A Person of Wisdom and a Worthy Ruler Acting in Tandem for the People’s Welfare

Now in this latter, evil age, great evil arises less from secular wrongdoing than in connection with the doctrines of the religious world. When people today, who are unaware of this, endeavor to cultivate roots of good, events that lead to the ruin of the world occur all the more. Although superficially it may seem to be an act of good to provide support to the priests of the Tendai, True Word, and other schools of the present age, in reality it is a great evil surpassing even the five cardinal sins and the ten evil acts.

For this reason, in order that peace reign in the age, if a wise man existed in the world with wisdom like that of the World-Honored One of Great Enlightenment, and if he met with a worthy ruler like King Sen’yo and if together they devoted themselves to putting an end to these acts of good and committed the great evil of censuring, banishing, cutting off alms to, or even beheading those persons of the eight schools [of Buddhism] who are thought to be [persons] of wisdom, then the age may be pacified to some extent. (WND-1, 1121)

Here, Nichiren asserts that error in the realm of Buddhism causes more harm and suffering to the people than wrongdoing in the secular realm. He denounces the Buddhist schools in Japan of his day for espousing erroneous teachings that contributed to the misfortunes of the people. These schools, he said, were guilty of slandering the Law by going against the Buddha’s intent set forth in the Lotus Sutra—that is, discrediting the teaching that all people have the potential to attain enlightenment.

Shakyamuni’s basic wish was to enable all human beings to attain Buddhahood, as expressed most succinctly in his great vow in the Lotus Sutra “to make all persons equal to me, without any distinction between us” (The Lotus Sutra and Its Opening and Closing Sutras, p. 70). The essence of this Buddhist ideal is for us to recognize all people can bring forth their infinitely noble Buddha nature and, based on that, to respect each other and build a peaceful society. …

Unfortunately, during the Daishonin’s day, the existing Buddhist schools had lost sight of the Buddha’s true intent and the fundamental ideals of Buddhism. They had become attached to partial or provisional teachings from the sutras expounded prior to the Lotus Sutra. Moreover, in the process of touting the teachings of their own schools as the ultimate truth of Buddhism, they slandered the Lotus Sutra and rejected the Buddhist wisdom that teaches respect for all human beings. …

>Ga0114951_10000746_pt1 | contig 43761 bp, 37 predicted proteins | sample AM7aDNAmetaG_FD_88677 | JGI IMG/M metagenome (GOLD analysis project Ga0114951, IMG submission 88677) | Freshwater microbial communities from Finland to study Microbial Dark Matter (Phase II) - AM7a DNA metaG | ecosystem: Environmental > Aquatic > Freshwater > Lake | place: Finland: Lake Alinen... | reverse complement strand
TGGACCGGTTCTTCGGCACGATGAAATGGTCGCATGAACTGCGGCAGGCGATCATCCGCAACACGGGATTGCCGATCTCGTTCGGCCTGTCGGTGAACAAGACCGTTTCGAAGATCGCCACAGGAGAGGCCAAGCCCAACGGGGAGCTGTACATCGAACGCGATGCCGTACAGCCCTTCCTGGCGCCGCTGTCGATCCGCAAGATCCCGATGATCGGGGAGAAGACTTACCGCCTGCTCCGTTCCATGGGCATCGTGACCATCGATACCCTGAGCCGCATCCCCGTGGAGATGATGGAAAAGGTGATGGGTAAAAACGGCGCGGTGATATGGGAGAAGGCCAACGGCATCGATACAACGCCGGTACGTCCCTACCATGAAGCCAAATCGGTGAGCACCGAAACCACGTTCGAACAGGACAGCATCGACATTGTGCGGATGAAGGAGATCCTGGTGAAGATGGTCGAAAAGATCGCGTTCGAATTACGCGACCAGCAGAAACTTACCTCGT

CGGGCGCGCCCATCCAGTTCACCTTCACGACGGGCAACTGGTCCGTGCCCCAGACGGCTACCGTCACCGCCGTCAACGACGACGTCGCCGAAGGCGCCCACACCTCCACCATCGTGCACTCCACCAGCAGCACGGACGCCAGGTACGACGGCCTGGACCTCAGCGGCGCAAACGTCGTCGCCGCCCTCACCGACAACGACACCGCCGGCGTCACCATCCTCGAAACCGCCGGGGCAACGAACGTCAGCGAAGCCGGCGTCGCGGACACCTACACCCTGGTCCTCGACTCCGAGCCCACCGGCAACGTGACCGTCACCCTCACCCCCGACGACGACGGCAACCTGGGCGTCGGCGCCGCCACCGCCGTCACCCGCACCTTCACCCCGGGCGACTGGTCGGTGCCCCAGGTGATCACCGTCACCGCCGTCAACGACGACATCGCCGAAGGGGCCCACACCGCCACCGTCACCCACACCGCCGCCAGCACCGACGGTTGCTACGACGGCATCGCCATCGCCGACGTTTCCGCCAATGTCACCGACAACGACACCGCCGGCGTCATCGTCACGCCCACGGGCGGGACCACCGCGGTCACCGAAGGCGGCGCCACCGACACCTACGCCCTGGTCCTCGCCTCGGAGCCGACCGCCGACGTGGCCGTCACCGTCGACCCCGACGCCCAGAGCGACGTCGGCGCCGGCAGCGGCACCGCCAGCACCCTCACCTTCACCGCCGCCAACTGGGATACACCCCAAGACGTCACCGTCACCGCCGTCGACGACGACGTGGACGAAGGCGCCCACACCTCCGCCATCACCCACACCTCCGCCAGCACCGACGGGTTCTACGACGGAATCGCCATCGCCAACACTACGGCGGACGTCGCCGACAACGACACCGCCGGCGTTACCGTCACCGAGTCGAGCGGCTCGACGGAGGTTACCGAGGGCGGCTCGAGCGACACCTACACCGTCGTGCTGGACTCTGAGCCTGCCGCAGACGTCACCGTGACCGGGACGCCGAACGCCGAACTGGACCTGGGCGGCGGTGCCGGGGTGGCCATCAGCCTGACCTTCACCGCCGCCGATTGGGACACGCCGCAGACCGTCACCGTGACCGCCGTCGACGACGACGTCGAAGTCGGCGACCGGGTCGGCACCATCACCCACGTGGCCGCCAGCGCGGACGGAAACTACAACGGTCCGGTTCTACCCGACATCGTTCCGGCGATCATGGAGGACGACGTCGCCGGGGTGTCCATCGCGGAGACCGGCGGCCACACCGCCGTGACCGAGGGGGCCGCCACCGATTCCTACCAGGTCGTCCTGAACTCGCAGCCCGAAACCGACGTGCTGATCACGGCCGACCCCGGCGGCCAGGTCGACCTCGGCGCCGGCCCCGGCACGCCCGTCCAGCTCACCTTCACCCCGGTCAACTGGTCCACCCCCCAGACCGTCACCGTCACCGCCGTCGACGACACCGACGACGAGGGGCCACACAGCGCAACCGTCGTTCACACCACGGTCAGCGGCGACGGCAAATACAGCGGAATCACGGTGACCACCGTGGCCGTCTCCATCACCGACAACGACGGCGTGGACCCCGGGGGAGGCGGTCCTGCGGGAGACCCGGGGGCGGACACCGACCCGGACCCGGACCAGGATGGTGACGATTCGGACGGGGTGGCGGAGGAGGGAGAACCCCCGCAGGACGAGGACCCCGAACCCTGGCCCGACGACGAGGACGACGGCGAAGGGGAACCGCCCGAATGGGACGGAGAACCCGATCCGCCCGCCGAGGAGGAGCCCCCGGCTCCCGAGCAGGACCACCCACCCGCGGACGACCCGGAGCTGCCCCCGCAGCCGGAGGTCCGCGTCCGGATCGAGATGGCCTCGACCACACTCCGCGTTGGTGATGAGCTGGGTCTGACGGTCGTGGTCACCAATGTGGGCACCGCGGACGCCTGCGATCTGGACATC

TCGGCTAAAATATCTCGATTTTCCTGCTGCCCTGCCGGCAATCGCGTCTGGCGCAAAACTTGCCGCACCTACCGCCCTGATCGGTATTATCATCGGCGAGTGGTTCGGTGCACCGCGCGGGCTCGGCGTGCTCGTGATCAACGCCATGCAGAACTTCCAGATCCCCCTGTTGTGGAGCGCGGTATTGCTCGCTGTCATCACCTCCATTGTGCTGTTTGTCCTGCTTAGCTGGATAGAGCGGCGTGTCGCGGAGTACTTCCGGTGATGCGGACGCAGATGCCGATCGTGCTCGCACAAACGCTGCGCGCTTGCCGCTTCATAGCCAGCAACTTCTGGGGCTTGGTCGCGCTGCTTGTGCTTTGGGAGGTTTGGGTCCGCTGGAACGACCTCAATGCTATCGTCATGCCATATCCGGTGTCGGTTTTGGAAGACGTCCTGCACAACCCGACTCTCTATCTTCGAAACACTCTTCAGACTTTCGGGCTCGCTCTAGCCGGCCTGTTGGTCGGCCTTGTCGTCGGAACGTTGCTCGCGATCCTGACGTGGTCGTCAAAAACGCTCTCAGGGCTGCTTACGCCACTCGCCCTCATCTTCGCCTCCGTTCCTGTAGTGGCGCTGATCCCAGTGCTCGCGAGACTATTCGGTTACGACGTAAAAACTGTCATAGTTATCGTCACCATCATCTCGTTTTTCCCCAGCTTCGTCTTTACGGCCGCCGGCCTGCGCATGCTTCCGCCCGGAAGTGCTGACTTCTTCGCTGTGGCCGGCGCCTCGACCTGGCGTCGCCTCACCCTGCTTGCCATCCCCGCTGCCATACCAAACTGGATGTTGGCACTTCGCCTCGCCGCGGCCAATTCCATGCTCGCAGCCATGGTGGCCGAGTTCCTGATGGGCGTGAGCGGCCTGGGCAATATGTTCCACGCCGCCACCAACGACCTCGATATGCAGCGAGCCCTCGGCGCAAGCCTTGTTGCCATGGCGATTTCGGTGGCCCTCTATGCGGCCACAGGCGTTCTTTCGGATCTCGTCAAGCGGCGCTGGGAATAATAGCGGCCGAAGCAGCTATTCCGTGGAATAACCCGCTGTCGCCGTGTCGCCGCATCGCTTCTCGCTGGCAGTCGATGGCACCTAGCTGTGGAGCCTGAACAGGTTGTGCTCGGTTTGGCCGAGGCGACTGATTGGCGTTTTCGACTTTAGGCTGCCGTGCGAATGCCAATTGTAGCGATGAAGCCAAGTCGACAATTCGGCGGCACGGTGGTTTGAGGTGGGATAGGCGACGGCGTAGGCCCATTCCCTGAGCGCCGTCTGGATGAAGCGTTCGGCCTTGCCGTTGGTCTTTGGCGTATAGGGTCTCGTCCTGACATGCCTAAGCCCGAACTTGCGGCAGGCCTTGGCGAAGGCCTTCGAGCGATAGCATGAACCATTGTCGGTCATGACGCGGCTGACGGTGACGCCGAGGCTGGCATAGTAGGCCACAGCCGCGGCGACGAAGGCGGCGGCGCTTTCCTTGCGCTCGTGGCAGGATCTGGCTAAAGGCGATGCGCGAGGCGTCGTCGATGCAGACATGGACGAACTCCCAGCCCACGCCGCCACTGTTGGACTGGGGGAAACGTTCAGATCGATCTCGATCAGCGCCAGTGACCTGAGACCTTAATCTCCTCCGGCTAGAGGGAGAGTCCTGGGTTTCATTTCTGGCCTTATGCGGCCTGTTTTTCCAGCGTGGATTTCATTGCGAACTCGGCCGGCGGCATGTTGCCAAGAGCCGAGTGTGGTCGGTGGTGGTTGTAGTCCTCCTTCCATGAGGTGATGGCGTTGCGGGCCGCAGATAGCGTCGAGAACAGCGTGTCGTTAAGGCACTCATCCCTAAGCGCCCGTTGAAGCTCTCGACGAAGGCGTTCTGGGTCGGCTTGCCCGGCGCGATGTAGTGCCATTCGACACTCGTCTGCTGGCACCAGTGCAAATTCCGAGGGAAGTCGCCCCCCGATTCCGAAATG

The lay followers of the various Buddhist schools … were taken in by the priests’ religious authority and appearance of respectability and failed to see the true situation. As a result, though they thought they were accumulating good causes through their Buddhist practice, they were in fact, frighteningly enough, steeping themselves in the poison of slander of the Law. It was as if the healing medicine that people thought they had been prescribed was actually toxic. …

The Daishonin indicates that the only way for this situation to be remedied was for a wise person possessing the wisdom of the correct teaching and a worthy ruler to join together to put a stop to this great evil. …

A true person of wisdom in the Latter Day of the Law must embody not only the great good wisdom of the correct Buddhist teaching but also be able to detect error, fight against it and strive earnestly to free people from the hold of false teachings. Nichiren stood up as that person to engage in this struggle without begrudging his life. He was determined to convey the fearful nature of slander of the Law to the people of Japan. Undeterred by any obstacles or persecution, the Daishonin continued his efforts to educate people to the fact that the seemingly devout, self-renouncing priests of the day were actually guilty of the great evil of destroying Buddhism. …